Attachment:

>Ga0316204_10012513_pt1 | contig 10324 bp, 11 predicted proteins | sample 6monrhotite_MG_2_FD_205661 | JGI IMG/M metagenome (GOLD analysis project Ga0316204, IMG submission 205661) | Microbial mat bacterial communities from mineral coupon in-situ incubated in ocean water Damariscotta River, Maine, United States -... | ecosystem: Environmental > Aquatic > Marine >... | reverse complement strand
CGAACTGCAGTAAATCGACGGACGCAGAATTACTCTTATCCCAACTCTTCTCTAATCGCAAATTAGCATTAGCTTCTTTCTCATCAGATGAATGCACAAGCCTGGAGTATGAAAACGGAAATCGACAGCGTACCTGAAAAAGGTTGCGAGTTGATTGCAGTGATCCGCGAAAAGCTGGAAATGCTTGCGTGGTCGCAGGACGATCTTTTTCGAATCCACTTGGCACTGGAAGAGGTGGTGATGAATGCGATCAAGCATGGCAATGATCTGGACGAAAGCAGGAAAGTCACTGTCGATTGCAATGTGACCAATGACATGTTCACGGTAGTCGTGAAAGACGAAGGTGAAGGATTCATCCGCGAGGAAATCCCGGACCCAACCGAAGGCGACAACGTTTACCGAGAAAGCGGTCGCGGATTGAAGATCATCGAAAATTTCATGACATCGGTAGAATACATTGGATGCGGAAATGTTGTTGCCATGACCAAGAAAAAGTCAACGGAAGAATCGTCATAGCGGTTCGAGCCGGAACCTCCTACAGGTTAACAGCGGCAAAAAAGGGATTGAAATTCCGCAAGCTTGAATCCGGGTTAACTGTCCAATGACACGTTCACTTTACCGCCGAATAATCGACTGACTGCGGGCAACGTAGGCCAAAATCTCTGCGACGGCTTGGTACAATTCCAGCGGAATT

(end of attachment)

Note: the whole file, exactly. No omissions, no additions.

>Ga0316204_10012513_pt1 | contig 10324 bp, 11 predicted proteins | sample 6monrhotite_MG_2_FD_205661 | JGI IMG/M metagenome (GOLD analysis project Ga0316204, IMG submission 205661) | Microbial mat bacterial communities from mineral coupon in-situ incubated in ocean water Damariscotta River, Maine, United States -... | ecosystem: Environmental > Aquatic > Marine >... | reverse complement strand
CGAACTGCAGTAAATCGACGGACGCAGAATTACTCTTATCCCAACTCTTCTCTAATCGCAAATTAGCATTAGCTTCTTTCTCATCAGATGAATGCACAAGCCTGGAGTATGAAAACGGAAATCGACAGCGTACCTGAAAAAGGTTGCGAGTTGATTGCAGTGATCCGCGAAAAGCTGGAAATGCTTGCGTGGTCGCAGGACGATCTTTTTCGAATCCACTTGGCACTGGAAGAGGTGGTGATGAATGCGATCAAGCATGGCAATGATCTGGACGAAAGCAGGAAAGTCACTGTCGATTGCAATGTGACCAATGACATGTTCACGGTAGTCGTGAAAGACGAAGGTGAAGGATTCATCCGCGAGGAAATCCCGGACCCAACCGAAGGCGACAACGTTTACCGAGAAAGCGGTCGCGGATTGAAGATCATCGAAAATTTCATGACATCGGTAGAATACATTGGATGCGGAAATGTTGTTGCCATGACCAAGAAAAAGTCAACGGAAGAATCGTCATAGCGGTTCGAGCCGGAACCTCCTACAGGTTAACAGCGGCAAAAAAGGGATTGAAATTCCGCAAGCTTGAATCCGGGTTAACTGTCCAATGACACGTTCACTTTACCGCCGAATAATCGACTGACTGCGGGCAACGTAGGCCAAAATCTCTGCGACGGCTTGGTACAATTCCAGCGGAATT